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Rulings point to challenging days ahead for insurance companies.

The insurance industry should be seeing amber, if not red, if two recent and decisive rulings of the New Jersey Supreme Court are any indication of what might lie ahead regarding issues important to the industry.

In one case, the Court clearly legislated from the bench in order to determine the standard of proof required under an insurance fraud related statute.

In the other, the Court's result effectively rewrote the insurance contract between the parties and has negative implications with respect to the rights of insurance companies to require insureds to adhere to specific late notice provisions in the future in the absence of prejudice.

The first case, Liberty Mutual v. Land, presents a particularly colorful and provocative factual scenario. The case involved the Lands, a couple with a vacation cabin in Highland Lakes, N.J.; Joseph Rizzo, their next door neighbor; Steven Burge, the Lands' nephew and also a New Jersey-licensed public adjuster; and Liberty Mutual, the insurer of the Lands' cabin.

On December 12, 2000, a tree on the Rizzos' property fell on the roof of Lands' cabin. The Lands called Burge to assess the damage for insurance claim purposes and secure the cabin. Shortly thereafter, Joseph Rizzo observed and videotaped Burge and two helpers on the roof of the Lands' cabin, slamming a portion of the tree repeatedly against the roof, creating further damage to the cabin, including, but not limited to, a broken skylight. The Lands filed an insurance claim with Liberty Mutual, prepared by Burge, for $69,338, of which Burge was to receive a 15 percent "commission." Burge submitted four separate proofs of loss at Liberty Mutual's request on the Lands' behalf, along with a signed declaration by the Lands in support of the claim.

Ten days after the incident, a Liberty Mutual insurance adjuster and a building contractor named Joseph Balinski inspected the Lands' cabin and determined that the roof repairs could be made for only $9,391.23. Balinski later testified that some of the purported damage resulted from an earlier falling tree incident claim, for which he also prepared an estimate.

The suspicious nature of the Lands' claim led Liberty Mutual to deny coverage and file suit against the Lands and Burge for violating the New Jersey Insurance Fraud Prevention Act (the "IFPA"). The Lands and Burge filed counterclaims against Liberty Mutual for breach of contract and bad faith. At the trial, the three defendants were found to have "knowingly misrepresented, concealed, or failed to disclose material facts concerning the property loss." The trial court decision was based on a "clear and convincing" evidence standard. Liberty Mutual was awarded treble damages, counsel fees, and investigative costs totaling $82,412.64.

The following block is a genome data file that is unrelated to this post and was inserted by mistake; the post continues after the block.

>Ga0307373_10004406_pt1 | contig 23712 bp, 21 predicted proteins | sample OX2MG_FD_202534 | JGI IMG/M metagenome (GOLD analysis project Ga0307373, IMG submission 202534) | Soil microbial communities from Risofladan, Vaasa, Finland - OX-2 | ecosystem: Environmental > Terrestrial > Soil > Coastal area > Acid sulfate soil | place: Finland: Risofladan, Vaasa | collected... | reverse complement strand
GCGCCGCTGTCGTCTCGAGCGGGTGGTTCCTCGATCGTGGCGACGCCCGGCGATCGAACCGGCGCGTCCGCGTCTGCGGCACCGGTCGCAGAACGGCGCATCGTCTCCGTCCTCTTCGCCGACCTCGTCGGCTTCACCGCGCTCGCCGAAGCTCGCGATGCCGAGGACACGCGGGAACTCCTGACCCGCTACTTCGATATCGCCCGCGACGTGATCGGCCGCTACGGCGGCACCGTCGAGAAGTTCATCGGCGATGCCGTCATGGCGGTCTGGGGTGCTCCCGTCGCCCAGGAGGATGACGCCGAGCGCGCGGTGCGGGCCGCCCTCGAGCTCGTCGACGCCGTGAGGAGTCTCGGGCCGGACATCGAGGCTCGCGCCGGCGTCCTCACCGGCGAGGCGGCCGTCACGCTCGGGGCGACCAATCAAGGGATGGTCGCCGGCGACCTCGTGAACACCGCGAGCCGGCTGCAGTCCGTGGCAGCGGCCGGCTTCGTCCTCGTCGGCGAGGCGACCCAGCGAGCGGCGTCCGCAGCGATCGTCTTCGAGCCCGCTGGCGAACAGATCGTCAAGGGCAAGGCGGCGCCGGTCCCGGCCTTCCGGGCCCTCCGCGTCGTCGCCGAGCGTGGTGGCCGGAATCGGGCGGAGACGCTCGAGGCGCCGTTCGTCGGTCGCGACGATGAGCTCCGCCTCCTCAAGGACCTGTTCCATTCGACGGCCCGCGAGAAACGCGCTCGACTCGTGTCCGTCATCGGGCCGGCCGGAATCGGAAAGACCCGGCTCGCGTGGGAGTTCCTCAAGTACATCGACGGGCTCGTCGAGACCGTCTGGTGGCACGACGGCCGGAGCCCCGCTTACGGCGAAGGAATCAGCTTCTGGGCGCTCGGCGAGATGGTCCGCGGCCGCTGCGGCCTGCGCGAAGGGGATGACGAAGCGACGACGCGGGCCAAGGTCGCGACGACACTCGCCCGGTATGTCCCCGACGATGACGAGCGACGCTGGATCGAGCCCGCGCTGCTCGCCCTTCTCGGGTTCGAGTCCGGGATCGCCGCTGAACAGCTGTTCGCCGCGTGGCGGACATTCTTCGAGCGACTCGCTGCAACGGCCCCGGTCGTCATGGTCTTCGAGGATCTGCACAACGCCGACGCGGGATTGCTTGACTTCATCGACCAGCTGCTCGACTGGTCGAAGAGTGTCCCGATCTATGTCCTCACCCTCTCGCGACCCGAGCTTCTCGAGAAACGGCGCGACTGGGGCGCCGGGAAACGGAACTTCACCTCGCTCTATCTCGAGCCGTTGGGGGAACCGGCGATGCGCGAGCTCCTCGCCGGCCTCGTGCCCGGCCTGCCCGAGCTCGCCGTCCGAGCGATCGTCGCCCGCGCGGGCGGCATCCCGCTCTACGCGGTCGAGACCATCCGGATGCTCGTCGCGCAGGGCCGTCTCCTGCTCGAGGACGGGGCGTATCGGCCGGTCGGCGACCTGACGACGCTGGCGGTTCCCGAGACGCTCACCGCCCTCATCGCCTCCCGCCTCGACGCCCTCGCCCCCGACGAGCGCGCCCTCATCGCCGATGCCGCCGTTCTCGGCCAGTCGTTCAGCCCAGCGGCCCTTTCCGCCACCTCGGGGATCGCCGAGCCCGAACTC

Both parties appealed the decision to the Appellate Division. The Lands and Burge asserted that prejudicial errors had taken place during the trial; Liberty Mutual claimed the trial court erred in charging the jury that an IFPA violation must meet the standard of clear and convincing evidence. The Appellate Court reversed the trial court's decision and called for a new jury trial. Separately, the Appellate Court panel concluded that the burden of proof under IFPA was a clear and convincing evidence standard.

The resulting Supreme Court certification was limited solely to establishing the appropriate standard of proof for an IFPA violation, and the Court determined that the standard was "a preponderance of evidence," the least demanding of the three evidentiary standards (preponderance of evidence, clear and convincing evidence, and proof beyond a reasonable doubt).

At issue was the Legislature's "silence" in the IFPA legislation on the appropriate standard of proof. In essence, "the court chose not to interpret the Legislature's silence as an indication that it intended to depart from the customary standard of proof in civil cases. Rather, the more reasonable conclusion is that the absence of an evidentiary standard indicates that a preponderance of the evidence--the traditional, default standard--applies."

The Supreme Court ruling, agreed to by four justices and concurred in by another justice, drew a sharp dissent, authored by Justice Barry T. Albin: "The majority divines that standard by unnecessarily and vainly searching for a legislative intent when, apparently, the Legislature did not give a second thought to the subject."

Justice Albin continued in his dissent: "A defendant who is found liable under the IFPA is subject to compensatory damages, treble damages, mandatory assessment of investigation expenses, attorneys' fees and costs ... those penalties in their totality are more than the equivalent of punitive damages, which by statute must be proved by clear and convincing evidence.

"The significant consequences that flow from a judicial determination of IFPA liability should warrant a heightened degree of accuracy. The preponderance of evidence standard sets the bar too low. There is no sound reason why insurance companies should not bear the burden of proving an IFPA violation by clear and convincing evidence."

Although the Liberty Mutual Insurance Co. v. Land Supreme Court decision is clearly a victory of sorts for insurers who are defrauded by insureds on claims, the industry would be well advised to recognize the emergence of a court that will not hesitate to presume legislative intent in a statute and to legislate from the bench to suit its purposes.